Home / World

Asiana air crash pilot 'stressed' ahead of landing

By Agencies in Washington | China Daily | Updated: 2013-12-13 07:00

The pilot of a South Korean airliner that crashed in San Francisco in July felt very stressed about touching down without a functioning instrument landing system to guide him, according to documents released on Wednesday.

Three teenage Chinese students died when Asiana Airlines Flight 214 clipped a seawall with its landing gear, skidded off the runway and burst into flames after an otherwise routine flight from Seoul on July 6. One of the students survived being thrown from the aircraft but was hit by a firetruck as she lay beneath a wing covered with firefighting foam.

Interviews with survivors indicated that the other two girls who died were apparently not wearing their seat belts, the hearing was told.

Another 182 passengers and crew members aboard the Boeing 777 were injured, in the first fatal commercial airline crash in the United States since 2009.

A summary of Captain Lee Kang-kuk's interview with US air accident investigators was made public as part of a daylong National Transportation Safety Board hearing in the US capital.

"We heard a lot today," NTSB chief Deborah Hersman told reporters at the end of the hearing, adding that the case remained a top priority for the federal agency.

While the final report should be ready by the first anniversary of the crash, Hersman said, "We will take as long as we need to complete the investigation."

Thousands of pages of investigative documents released during the NTSB hearing revealed that pilot Lee Kang-kuk harbored fears about landing safely while relying on manual controls and a visual approach, but he didn't express them to his fellow crew members because he didn't want to fail his training mission and embarrass himself.

Lee - a seasoned aviator undergoing transition training to the Boeing 777 - told investigators he felt "very stressful" about making a visual approach.

The instrument landing system at San Francisco had been out of service since June due to construction work, calling for a hands-on approach on an otherwise fine summer day.

Under normal circumstances, the system would let pilots know if they were too high or too low.

A visual approach requires looking out the window and taking cues from an array of approach lights at the runway's edge.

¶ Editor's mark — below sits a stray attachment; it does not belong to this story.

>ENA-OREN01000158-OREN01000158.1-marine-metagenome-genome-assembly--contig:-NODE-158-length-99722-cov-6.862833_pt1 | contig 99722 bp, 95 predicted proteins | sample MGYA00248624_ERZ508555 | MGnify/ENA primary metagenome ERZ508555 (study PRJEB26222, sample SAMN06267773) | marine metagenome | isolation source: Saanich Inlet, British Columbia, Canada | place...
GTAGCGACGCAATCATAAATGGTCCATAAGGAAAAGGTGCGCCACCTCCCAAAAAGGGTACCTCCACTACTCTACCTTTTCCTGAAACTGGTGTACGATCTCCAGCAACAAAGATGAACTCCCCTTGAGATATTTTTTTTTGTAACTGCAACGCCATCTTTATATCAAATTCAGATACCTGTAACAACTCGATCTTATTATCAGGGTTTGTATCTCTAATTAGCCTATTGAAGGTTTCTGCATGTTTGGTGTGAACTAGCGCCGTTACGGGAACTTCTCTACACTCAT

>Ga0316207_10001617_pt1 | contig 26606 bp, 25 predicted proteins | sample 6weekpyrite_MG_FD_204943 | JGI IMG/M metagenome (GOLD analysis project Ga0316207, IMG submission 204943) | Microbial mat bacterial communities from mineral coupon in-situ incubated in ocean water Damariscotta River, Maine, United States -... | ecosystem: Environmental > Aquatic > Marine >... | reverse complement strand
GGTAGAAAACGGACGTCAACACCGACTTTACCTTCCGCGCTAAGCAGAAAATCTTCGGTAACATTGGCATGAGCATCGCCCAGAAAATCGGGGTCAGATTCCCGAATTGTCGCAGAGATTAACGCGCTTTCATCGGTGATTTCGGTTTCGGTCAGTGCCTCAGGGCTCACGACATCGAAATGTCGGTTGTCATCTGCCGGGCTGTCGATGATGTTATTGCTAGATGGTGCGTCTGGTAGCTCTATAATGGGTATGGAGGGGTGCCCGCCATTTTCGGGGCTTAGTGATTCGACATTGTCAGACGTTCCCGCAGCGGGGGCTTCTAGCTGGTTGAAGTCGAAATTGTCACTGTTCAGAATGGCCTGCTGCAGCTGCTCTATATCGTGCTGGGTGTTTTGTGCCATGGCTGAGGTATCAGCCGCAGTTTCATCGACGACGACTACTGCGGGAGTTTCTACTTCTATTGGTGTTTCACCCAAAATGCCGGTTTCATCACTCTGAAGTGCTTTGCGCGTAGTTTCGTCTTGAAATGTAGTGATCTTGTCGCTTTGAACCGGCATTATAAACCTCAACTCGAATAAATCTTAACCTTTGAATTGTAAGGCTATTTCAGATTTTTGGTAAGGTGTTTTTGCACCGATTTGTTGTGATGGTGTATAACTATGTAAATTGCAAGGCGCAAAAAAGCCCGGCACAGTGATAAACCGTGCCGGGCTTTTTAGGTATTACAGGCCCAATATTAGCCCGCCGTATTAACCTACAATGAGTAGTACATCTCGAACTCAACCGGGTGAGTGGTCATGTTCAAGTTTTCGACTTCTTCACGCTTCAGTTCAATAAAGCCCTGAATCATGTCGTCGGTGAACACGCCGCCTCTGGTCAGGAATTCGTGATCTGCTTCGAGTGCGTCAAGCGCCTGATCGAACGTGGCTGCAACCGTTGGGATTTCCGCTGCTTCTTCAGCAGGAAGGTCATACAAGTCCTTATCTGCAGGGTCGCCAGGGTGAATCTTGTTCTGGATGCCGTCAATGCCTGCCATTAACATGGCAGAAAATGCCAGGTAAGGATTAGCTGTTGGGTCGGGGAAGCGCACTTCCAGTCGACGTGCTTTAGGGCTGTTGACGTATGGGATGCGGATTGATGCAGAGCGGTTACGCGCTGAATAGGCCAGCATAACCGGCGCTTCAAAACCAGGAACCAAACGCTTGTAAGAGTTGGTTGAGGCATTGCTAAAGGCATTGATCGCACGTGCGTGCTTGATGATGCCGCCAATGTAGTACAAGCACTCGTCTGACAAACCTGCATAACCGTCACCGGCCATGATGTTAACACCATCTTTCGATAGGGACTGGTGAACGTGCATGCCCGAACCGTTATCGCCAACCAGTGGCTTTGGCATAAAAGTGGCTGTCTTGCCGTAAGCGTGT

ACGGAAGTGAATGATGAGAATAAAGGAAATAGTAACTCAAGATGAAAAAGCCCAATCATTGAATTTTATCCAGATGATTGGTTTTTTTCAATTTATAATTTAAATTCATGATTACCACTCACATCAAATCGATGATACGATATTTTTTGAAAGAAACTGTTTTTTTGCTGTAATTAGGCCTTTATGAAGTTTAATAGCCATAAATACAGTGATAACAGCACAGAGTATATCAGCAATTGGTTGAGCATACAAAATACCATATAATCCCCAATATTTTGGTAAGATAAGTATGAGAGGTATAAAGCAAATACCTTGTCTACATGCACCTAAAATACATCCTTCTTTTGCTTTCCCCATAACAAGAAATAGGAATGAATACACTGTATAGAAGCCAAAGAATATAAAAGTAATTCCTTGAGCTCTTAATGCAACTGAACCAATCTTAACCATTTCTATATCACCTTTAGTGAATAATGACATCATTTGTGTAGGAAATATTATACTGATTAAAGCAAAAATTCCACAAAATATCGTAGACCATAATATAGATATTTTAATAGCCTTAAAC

"Asked about whether he was concerned about his ability to perform a visual approach, he said, 'very concerned, yeah,'" according to the NTSB summary.

"Asked what aspect he was most concerned about, he said 'the unstable approach'" - the ability to set up an airplane for landing at a precise speed, direction and rate of descent, the document said.

"He added, 'exactly controlling the descent profile and the lateral profile, that is very stressful.'"

Lee had flown Airbus A320s for Asiana from 2005 until February this year, when he began training to master the bigger 777.

He had 9,700 hours of flight experience, but only 35 hours in the Boeing 777.

Earlier in his career, he had twice landed in San Francisco, once manually, as co-pilot of an Asiana Boeing 747.

In the co-pilot's seat at the end of the 10.5-hour flight was Lee Jung-min, who had 3,200 hours' experience in the Boeing 777 but was only recently certified to instruct other pilots on its operation.

Bill English, the NTSB investigator leading the Asiana probe, said the autopilot was switched off about 4.8 kilometers out and the airspeed dipped as low as 191 km per hour, or 34 knots below the ideal approach speed.

The aircraft descended so low that an array of approach lights at the end of the runway - a key visual aid to landing - showed four red lights, a situation that would call for an aborted landing.


 Asiana air crash pilot 'stressed' ahead of landing

The burned-out wreck of Asiana Airlines Flight 214 lies on the runway after it crash landed at San Francisco International Airport in San Francisco, California. Three teenage Chinese students died in the crash. Ezra Shaw / Getty Images Via Agence France-Presse

(China Daily 12/13/2013 page11)

Today's Top News

Editor's picks

Most Viewed

Copyright 1995 - . All rights reserved. The content (including but not limited to text, photo, multimedia information, etc) published in this site belongs to China Daily Information Co (CDIC). Without written authorization from CDIC, such content shall not be republished or used in any form. Note: Browsers with 1024*768 or higher resolution are suggested for this site.
License for publishing multimedia online 0108263

Registration Number: 130349